“But how does all of this fit in with the API-led Connectivity model?” I hear you ask.

In a very simplistic way one can argue that this new service wraps both Process and Experience layers’ responsibilities in one neat package: on one hand it orchestrates for you REST API requests to fetch all your records across multiple data entities; on the other hand it gives you a tailored experience by presenting to you only the fields you are interested in – nothing more, nothing less.


So does this mean that if you get Anypoint DataGraph then you don’t need Process / Experience APIs anymore?

Well, not quite. You will still need your Experience APIs to present results in a different media type if your consumers can’t work with GraphQL. And indeed you will still need Process APIs to implement complex transformations beyond simple joiners on keys, and that can only be achieved via tools like DataWeave.


Anypoint DataGraph is not the first flavour of server-side GraphQL support that MuleSoft introduced.

Prior to this, MuleSoft had published an open source module that allowed you to program the GraphQL query resolvers as flows in your custom Mule apps, which meant a lot of coding was required to build out the GraphQL server service. Anypoint DataGraph by comparison does not require developers to write a single line of code to expose the service. It can all be achieved by clicks and no code. This alone is already a massive improvement from the previous product, but one must not forget that this is a product that is still in its infancy.

In fact, when wondering what the present and future of this product holds, a bunch of things come to mind.

Firstly the GraphQL specification includes “mutations”, a mechanism to allow manipulation of server-side data in write mode. For now Anypoint DataGraph only works in read mode and mutations are not supported. 

Another sticking point is the lack of an ability to include in your client-side queries any filters defined as complex boolean conditions (e.g. filter out orders with a total that is greater than $100). For now all you can do is filter by exact match on fields marked as identifiers (e.g. CustomerId = 123) although to be fair a standardised way to implement filtering based on parameters is missing from the GraphQL specification itself.

In terms of protecting your service from abuse, for now non-configurable hard limits restrict things like the number of concurrent calls, timeout periods, number of fields per query and query depth (which loosely speaking translates to how many levels you can nest your query to ask for related entities). These hard limits can feel quite inflexible compared to the way MuleSoft users are used to define custom policies to protect the APIs managed through Anypoint.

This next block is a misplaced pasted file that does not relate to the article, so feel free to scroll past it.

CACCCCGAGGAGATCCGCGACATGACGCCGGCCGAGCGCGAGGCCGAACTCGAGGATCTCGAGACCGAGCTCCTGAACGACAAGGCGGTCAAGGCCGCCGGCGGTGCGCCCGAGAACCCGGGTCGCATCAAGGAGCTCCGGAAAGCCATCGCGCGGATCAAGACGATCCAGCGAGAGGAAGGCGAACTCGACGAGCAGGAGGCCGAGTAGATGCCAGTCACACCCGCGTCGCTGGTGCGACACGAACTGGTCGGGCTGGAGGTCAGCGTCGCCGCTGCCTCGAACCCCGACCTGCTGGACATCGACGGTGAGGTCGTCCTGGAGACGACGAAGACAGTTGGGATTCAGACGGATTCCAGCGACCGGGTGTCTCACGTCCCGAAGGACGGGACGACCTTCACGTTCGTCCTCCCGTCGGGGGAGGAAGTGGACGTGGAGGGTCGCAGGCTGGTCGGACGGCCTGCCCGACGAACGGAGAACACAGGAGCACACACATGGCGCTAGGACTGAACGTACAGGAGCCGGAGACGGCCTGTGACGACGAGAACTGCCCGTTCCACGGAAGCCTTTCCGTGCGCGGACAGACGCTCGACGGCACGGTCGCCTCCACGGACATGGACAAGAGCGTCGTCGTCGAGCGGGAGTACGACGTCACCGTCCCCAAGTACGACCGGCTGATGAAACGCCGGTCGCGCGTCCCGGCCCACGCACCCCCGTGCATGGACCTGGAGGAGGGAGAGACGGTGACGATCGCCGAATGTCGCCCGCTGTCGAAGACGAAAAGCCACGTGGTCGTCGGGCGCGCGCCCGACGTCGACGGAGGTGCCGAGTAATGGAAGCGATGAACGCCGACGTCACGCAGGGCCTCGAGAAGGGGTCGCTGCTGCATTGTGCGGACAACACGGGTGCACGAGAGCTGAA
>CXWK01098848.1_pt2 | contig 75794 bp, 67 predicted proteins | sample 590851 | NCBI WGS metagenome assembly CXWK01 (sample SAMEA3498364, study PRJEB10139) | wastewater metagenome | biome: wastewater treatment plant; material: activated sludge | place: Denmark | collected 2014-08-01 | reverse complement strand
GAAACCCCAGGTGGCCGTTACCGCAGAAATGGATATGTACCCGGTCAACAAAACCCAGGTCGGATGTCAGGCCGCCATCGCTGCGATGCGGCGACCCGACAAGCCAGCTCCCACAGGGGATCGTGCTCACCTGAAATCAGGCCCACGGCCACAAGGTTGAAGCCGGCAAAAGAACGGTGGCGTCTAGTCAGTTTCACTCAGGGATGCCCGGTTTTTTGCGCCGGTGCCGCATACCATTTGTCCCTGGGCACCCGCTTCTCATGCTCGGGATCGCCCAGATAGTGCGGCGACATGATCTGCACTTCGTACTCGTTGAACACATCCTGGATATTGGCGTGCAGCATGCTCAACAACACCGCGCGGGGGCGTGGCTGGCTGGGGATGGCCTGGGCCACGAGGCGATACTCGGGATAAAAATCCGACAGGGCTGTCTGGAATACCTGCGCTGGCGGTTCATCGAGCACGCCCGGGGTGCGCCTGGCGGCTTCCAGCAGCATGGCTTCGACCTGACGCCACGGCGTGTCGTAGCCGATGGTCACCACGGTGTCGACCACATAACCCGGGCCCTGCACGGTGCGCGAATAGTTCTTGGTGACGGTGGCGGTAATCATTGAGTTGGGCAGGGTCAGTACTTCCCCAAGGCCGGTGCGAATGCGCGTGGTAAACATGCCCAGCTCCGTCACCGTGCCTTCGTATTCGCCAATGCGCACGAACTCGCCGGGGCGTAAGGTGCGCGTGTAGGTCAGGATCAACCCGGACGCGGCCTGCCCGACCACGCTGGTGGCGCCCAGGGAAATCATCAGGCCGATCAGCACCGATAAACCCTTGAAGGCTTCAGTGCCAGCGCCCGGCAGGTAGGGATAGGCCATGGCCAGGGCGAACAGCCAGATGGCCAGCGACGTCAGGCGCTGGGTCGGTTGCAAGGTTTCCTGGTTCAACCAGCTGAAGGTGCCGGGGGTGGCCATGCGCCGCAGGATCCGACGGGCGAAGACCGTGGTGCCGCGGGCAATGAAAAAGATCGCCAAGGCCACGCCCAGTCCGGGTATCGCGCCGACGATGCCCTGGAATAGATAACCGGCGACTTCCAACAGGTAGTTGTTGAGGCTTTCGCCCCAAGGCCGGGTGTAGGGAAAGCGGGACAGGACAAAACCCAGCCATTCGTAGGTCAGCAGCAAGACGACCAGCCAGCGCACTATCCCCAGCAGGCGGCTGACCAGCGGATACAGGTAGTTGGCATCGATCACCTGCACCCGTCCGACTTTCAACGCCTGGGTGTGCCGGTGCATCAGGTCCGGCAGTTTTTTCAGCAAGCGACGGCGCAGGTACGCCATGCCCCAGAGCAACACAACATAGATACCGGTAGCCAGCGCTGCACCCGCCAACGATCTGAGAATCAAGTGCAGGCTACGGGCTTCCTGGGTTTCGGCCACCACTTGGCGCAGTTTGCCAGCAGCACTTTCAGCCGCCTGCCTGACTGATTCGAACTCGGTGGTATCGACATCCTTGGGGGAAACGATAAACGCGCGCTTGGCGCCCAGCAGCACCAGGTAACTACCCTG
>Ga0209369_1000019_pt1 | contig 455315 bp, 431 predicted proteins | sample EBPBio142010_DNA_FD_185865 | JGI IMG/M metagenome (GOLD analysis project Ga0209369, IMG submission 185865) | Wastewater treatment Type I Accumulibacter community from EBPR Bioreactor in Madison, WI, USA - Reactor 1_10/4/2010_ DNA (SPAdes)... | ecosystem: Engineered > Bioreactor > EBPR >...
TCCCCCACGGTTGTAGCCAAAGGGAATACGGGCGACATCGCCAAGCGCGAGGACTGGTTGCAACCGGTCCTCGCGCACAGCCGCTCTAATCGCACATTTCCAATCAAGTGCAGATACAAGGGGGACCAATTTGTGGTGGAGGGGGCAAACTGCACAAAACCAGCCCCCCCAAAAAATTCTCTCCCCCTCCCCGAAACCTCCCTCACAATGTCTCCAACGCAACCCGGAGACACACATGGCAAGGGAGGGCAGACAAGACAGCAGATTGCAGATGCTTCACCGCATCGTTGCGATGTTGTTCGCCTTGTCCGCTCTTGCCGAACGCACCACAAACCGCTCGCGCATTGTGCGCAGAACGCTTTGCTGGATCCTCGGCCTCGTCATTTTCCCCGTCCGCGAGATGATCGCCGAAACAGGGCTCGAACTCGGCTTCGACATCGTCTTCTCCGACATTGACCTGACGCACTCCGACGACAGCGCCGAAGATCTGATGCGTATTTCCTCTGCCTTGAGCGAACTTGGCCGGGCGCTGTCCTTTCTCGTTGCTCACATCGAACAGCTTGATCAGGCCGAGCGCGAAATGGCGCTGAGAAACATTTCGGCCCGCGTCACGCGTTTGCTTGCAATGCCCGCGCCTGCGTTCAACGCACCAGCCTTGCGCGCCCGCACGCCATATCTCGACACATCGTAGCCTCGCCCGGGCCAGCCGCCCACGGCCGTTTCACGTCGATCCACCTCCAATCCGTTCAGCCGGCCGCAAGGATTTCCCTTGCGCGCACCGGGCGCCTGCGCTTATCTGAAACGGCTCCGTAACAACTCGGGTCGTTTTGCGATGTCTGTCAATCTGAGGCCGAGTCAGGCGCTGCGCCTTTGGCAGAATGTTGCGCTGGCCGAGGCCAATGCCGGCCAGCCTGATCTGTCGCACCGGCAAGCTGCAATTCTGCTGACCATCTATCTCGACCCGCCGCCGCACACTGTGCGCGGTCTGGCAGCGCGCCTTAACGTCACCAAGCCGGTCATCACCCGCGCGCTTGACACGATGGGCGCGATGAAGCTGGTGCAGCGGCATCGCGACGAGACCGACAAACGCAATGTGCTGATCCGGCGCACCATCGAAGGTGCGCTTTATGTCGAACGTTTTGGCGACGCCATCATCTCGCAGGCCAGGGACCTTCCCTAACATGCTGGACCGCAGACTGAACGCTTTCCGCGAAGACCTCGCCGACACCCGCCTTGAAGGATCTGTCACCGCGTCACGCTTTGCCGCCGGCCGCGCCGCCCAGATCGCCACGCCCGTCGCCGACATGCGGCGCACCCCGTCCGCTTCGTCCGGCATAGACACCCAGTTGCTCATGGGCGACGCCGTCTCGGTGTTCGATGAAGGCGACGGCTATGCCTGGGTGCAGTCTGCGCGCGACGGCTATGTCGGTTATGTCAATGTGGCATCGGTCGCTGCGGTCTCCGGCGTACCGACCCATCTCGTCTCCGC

What would be really interesting to see is whether Salesforce plans on bringing together the Anypoint DataGraph and MuleSoft Composer for Salesforce products by releasing a GraphQL connector for Composer thus enabling automated consumption of any data entity published onto the Anypoint DataGraph schema.


A Parting Thought

As a final parting thought it is worth reminding you that by nature the GraphQL specification gives developers the ability to fetch, through a single endpoint, data that resides on disparate systems of record.

Because of this there is a danger that a GraphQL endpoint may enable data access in a way that was not originally intended. The GraphQL specification itself recommends that Authorisation should be handled by the business logic layer, instead of the GraphQL layer, where it can become cumbersome, hard to maintain and inconsistent with the authorisation rules set out by the business logic layer. This means that when putting together your unified schema you really need to ensure that authorisation of your clients against the DataGraph service works in tandem with that of the DataGraph against the REST APIs in your unified schema.



In summary, this new product introduced by MuleSoft is a powerful SaaS tool for architects, which allows them to expose a GraphQL service by means of clicks and no code. This service materialises a new way to consume APIs, accelerating developers’ access to data that sits across disparate REST sources. Whilst this means that this product cannot bring immediate value to companies without a well-established application network, it promises to accelerate even further consumption for those with a good foundation of RESTful APIs.